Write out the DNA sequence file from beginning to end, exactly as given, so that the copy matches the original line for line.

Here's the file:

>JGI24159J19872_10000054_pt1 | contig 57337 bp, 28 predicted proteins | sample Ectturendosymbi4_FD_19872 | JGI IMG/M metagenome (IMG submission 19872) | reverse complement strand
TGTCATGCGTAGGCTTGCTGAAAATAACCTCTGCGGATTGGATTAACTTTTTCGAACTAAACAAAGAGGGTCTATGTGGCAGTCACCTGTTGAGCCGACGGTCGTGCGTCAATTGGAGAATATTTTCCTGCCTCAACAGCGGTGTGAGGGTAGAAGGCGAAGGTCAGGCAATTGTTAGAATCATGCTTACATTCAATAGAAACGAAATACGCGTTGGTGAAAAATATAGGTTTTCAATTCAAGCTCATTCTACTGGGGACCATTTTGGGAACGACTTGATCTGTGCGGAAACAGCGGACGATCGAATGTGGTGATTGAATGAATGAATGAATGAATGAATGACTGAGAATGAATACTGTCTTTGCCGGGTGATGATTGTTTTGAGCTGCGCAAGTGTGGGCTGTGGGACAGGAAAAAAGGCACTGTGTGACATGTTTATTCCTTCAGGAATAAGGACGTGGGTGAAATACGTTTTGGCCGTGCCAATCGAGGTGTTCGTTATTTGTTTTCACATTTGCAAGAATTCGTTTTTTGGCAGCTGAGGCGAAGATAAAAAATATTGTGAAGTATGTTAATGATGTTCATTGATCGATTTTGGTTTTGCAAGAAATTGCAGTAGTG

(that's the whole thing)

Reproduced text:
>JGI24159J19872_10000054_pt1 | contig 57337 bp, 28 predicted proteins | sample Ectturendosymbi4_FD_19872 | JGI IMG/M metagenome (IMG submission 19872) | reverse complement strand
TGTCATGCGTAGGCTTGCTGAAAATAACCTCTGCGGATTGGATTAACTTTTTCGAACTAAACAAAGAGGGTCTATGTGGCAGTCACCTGTTGAGCCGACGGTCGTGCGTCAATTGGAGAATATTTTCCTGCCTCAACAGCGGTGTGAGGGTAGAAGGCGAAGGTCAGGCAATTGTTAGAATCATGCTTACATTCAATAGAAACGAAATACGCGTTGGTGAAAAATATAGGTTTTCAATTCAAGCTCATTCTACTGGGGACCATTTTGGGAACGACTTGATCTGTGCGGAAACAGCGGACGATCGAATGTGGTGATTGAATGAATGAATGAATGAATGAATGACTGAGAATGAATACTGTCTTTGCCGGGTGATGATTGTTTTGAGCTGCGCAAGTGTGGGCTGTGGGACAGGAAAAAAGGCACTGTGTGACATGTTTATTCCTTCAGGAATAAGGACGTGGGTGAAATACGTTTTGGCCGTGCCAATCGAGGTGTTCGTTATTTGTTTTCACATTTGCAAGAATTCGTTTTTTGGCAGCTGAGGCGAAGATAAAAAATATTGTGAAGTATGTTAATGATGTTCATTGATCGATTTTGGTTTTGCAAGAAATTGCAGTAGTG